Toggle Main Menu Toggle Search

Open Access padlockePrints

Modelling the population dynamics of the Mt. Graham red squirrel: Can we predict its future in a changing environment with multiple threats?

Lookup NU author(s): Professor Stephen Rushton, Dr Peter Lurz


Full text for this publication is not currently held within this repository. Alternative links are provided below where available.


The Mt. Graham red squirrel (Tamiasciurus hudsonicus grahamensis; MGRS) is among the most critically endangered mammals in the United States and is isolated on the periphery of the species' range, potentially increasing its conservation priority. To investigate potential threats to the population and provide a tool for land managers, we developed a spatially explicit population dynamics model. We tested model predictions using available range-wide data from the literature and field work specific to the MGRS. A general model input data set using mean life history values overpredicted MGRS abundance. However, we found significant correlation with known squirrel abundance using a general data set with curtailed fecundity and survival. A model with MGRS-specific data provided the best fit to observed population size. We investigated potential impacts of two major threats to the MGRS: competition from introduced Abert's squirrels (Sciurus aberti) and increased levels of predation. Predation and particularly competition could have significant effects on the future population of the MGRS. Careful attention must be used to model the viability of fringe populations as peripheral populations can have a different life history than populations found in the range core. © 2006 Elsevier Ltd. All rights reserved.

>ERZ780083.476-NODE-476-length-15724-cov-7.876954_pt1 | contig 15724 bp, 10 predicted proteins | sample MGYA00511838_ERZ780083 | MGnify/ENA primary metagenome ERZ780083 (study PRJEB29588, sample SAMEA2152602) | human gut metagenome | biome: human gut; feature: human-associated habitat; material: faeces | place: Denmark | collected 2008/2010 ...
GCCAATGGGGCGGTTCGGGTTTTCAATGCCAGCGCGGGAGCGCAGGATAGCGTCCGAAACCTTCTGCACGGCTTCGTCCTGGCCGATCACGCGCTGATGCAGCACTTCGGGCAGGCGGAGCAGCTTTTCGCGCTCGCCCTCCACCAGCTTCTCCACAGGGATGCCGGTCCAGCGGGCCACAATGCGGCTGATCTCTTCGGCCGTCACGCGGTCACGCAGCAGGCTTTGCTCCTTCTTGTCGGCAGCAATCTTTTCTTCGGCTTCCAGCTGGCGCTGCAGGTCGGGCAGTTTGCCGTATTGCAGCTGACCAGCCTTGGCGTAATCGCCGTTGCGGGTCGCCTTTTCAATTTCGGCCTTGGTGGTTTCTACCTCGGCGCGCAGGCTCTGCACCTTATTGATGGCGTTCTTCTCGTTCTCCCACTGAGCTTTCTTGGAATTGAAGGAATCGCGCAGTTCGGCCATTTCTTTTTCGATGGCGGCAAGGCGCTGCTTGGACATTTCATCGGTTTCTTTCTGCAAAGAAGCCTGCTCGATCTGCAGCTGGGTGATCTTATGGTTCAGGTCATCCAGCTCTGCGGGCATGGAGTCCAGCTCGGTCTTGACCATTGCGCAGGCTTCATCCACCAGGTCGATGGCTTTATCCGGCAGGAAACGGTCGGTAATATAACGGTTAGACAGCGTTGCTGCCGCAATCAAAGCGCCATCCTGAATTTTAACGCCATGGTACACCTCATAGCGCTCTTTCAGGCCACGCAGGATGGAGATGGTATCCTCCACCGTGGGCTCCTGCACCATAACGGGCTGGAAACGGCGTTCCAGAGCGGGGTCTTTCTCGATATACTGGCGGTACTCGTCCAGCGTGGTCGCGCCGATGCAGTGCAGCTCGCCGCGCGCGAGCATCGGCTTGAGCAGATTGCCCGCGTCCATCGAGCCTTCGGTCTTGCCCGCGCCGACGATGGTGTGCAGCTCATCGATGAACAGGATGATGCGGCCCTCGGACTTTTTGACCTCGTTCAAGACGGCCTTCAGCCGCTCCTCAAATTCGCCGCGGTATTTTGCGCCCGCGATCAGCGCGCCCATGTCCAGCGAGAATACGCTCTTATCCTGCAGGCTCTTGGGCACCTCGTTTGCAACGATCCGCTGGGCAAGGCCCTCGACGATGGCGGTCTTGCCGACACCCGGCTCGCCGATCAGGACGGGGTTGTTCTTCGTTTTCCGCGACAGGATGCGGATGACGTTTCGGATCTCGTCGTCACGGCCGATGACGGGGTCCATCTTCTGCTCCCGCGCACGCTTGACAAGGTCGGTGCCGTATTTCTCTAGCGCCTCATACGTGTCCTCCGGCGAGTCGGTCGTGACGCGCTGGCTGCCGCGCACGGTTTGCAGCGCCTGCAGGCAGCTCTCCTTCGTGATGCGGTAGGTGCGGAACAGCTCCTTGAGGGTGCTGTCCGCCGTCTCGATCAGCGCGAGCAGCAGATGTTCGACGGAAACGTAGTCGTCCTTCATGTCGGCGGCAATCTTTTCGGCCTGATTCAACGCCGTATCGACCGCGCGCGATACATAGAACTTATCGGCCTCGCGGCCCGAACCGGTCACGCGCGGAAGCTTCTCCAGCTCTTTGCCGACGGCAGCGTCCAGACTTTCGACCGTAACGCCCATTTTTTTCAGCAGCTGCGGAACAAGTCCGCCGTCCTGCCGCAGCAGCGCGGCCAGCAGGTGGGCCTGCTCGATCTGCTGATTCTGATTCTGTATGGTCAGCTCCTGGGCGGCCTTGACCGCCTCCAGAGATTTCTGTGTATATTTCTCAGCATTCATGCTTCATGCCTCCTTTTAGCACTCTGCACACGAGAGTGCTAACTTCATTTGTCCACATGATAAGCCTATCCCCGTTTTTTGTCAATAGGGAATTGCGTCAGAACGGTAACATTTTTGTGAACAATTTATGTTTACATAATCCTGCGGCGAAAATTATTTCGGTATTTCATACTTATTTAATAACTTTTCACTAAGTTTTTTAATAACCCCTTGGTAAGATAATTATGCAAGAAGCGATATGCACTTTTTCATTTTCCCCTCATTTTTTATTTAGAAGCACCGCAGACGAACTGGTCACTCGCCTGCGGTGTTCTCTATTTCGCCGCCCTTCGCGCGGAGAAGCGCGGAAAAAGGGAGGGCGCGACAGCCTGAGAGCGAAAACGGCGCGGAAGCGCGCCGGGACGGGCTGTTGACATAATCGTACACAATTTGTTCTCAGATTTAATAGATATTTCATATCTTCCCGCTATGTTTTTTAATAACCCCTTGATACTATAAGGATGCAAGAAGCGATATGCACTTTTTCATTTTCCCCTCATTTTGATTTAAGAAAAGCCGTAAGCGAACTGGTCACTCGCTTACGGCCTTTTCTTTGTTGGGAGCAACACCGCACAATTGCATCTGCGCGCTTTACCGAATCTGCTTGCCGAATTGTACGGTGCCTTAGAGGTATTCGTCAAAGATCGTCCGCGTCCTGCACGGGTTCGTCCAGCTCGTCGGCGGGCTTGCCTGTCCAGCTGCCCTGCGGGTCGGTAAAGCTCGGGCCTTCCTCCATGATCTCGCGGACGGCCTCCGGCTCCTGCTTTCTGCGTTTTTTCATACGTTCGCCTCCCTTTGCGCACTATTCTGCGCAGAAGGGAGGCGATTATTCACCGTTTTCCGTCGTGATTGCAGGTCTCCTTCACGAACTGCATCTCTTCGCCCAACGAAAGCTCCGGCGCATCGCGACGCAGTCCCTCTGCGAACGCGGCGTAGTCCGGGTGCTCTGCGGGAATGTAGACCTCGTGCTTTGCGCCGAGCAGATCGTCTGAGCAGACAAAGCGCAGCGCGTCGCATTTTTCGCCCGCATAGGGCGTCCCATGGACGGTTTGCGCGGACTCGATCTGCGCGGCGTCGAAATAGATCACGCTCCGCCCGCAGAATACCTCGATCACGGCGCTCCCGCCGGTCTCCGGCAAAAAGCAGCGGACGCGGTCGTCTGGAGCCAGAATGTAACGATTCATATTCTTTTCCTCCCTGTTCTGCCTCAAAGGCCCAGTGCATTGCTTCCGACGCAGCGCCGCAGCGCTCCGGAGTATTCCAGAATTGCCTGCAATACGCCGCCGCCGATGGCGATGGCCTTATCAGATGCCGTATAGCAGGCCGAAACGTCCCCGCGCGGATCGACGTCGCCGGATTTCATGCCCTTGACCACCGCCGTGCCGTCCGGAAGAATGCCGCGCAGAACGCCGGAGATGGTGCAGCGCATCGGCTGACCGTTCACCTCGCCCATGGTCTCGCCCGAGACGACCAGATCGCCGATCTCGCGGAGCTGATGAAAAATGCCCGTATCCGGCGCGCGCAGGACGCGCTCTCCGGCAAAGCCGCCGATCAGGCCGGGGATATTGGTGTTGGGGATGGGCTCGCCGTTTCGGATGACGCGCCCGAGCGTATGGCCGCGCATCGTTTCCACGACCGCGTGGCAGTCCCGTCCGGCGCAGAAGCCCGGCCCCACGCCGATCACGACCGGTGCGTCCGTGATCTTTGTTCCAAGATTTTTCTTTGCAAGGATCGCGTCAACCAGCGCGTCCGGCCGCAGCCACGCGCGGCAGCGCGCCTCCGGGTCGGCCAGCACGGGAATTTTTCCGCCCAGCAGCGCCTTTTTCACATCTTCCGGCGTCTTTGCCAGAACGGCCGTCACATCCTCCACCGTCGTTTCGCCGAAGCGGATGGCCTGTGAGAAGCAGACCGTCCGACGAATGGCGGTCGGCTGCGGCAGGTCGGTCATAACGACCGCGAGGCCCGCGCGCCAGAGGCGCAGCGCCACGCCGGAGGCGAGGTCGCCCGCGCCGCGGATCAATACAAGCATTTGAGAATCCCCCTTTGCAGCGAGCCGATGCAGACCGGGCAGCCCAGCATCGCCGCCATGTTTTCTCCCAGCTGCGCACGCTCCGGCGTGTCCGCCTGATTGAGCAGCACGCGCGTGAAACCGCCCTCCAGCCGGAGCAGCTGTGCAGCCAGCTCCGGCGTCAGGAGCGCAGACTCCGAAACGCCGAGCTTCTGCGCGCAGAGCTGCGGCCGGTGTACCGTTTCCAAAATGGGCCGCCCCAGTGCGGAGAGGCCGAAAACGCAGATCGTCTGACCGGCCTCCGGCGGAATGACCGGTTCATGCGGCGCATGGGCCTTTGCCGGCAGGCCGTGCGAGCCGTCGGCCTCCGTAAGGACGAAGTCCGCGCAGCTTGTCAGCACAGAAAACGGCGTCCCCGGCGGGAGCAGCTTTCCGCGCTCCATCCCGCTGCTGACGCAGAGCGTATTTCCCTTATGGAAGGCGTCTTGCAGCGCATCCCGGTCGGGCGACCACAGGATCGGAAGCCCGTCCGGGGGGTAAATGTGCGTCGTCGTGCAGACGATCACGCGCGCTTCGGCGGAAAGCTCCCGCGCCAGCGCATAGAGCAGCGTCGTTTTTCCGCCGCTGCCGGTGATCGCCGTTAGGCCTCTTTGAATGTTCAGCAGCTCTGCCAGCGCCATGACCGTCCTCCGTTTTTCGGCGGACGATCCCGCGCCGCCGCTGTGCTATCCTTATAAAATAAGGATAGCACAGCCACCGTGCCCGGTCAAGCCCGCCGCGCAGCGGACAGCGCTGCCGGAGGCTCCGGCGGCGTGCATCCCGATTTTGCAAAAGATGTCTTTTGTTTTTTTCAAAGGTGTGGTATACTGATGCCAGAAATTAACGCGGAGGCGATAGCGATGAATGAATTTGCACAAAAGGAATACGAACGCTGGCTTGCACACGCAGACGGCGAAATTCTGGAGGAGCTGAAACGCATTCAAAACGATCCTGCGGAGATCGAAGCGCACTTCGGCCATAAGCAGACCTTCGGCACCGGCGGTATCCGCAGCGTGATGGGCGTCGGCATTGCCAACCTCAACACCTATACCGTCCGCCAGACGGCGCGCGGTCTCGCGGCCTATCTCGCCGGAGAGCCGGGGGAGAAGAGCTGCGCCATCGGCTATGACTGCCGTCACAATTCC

Publication metadata

Author(s): Rushton SP, Wood DJA, Lurz PWW, Koprowski JL

Publication type: Article

Publication status: Published

Journal: Biological Conservation

Year: 2006

Volume: 131

Issue: 1

Pages: 121-131

Print publication date: 01/07/2006

ISSN (print): 0006-3207

ISSN (electronic): 1873-2917

Publisher: Elsevier BV


DOI: 10.1016/j.biocon.2006.02.010


Altmetrics provided by Altmetric